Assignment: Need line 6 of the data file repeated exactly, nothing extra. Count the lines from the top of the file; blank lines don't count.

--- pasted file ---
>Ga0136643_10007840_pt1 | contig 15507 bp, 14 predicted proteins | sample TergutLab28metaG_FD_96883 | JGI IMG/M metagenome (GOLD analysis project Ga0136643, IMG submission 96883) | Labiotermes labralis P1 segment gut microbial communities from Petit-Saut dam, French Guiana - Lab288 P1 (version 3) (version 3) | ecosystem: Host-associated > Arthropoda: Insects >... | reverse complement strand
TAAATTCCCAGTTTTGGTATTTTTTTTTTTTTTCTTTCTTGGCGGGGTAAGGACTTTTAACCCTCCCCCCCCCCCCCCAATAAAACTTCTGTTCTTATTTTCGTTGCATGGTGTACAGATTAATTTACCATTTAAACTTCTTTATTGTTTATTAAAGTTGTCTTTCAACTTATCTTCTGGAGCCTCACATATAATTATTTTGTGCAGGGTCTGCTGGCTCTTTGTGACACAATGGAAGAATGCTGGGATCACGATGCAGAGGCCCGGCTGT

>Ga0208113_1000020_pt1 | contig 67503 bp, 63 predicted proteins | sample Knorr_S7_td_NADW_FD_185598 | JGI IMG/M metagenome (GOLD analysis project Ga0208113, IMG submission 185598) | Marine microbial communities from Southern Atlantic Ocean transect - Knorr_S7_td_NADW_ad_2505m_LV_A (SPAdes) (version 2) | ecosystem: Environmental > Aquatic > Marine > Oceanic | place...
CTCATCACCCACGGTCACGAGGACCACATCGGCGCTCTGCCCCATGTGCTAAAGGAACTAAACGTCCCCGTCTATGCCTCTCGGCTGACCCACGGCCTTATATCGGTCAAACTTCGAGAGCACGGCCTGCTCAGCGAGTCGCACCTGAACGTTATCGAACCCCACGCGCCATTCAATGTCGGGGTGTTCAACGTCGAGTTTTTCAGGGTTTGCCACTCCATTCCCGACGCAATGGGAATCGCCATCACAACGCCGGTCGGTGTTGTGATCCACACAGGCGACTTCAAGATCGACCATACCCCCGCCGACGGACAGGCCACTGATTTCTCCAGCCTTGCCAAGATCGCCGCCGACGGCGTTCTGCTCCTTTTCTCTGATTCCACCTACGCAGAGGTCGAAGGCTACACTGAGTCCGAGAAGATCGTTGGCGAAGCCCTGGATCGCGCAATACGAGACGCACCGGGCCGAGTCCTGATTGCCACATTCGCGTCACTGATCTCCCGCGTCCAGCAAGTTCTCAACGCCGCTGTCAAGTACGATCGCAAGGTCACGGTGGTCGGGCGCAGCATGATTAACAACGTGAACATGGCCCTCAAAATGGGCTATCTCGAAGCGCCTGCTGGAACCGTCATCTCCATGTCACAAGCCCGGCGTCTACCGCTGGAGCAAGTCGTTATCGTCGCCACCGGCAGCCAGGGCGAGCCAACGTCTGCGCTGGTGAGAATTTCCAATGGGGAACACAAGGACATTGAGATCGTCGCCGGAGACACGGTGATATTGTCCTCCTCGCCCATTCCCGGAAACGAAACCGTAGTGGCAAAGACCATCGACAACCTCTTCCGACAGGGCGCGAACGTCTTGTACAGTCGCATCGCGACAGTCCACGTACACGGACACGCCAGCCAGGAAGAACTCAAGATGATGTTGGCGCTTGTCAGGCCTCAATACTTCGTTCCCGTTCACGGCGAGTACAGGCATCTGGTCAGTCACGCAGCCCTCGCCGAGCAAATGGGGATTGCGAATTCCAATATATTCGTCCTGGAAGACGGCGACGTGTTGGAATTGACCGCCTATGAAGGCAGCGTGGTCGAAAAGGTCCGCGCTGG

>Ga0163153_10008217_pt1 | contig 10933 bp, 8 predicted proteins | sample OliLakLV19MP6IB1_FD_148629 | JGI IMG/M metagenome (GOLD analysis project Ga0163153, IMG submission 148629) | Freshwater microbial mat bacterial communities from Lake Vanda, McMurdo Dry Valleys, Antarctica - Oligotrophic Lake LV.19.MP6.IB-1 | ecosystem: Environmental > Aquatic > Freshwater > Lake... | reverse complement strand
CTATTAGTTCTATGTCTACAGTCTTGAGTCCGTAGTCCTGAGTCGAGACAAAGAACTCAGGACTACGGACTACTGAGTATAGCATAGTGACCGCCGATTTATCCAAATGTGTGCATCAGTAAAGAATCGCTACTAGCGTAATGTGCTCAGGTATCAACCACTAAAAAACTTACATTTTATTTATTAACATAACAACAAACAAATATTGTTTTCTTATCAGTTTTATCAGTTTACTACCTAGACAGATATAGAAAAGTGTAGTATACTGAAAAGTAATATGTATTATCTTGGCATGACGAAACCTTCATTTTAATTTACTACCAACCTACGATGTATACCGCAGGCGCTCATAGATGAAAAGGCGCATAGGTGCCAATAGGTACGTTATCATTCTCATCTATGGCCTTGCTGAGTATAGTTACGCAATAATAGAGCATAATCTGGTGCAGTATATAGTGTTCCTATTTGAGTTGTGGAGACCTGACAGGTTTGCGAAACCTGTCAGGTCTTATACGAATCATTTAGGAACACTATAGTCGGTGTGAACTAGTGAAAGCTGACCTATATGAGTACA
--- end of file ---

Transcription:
CTATTAGTTCTATGTCTACAGTCTTGAGTCCGTAGTCCTGAGTCGAGACAAAGAACTCAGGACTACGGACTACTGAGTATAGCATAGTGACCGCCGATTTATCCAAATGTGTGCATCAGTAAAGAATCGCTACTAGCGTAATGTGCTCAGGTATCAACCACTAAAAAACTTACATTTTATTTATTAACATAACAACAAACAAATATTGTTTTCTTATCAGTTTTATCAGTTTACTACCTAGACAGATATAGAAAAGTGTAGTATACTGAAAAGTAATATGTATTATCTTGGCATGACGAAACCTTCATTTTAATTTACTACCAACCTACGATGTATACCGCAGGCGCTCATAGATGAAAAGGCGCATAGGTGCCAATAGGTACGTTATCATTCTCATCTATGGCCTTGCTGAGTATAGTTACGCAATAATAGAGCATAATCTGGTGCAGTATATAGTGTTCCTATTTGAGTTGTGGAGACCTGACAGGTTTGCGAAACCTGTCAGGTCTTATACGAATCATTTAGGAACACTATAGTCGGTGTGAACTAGTGAAAGCTGACCTATATGAGTACA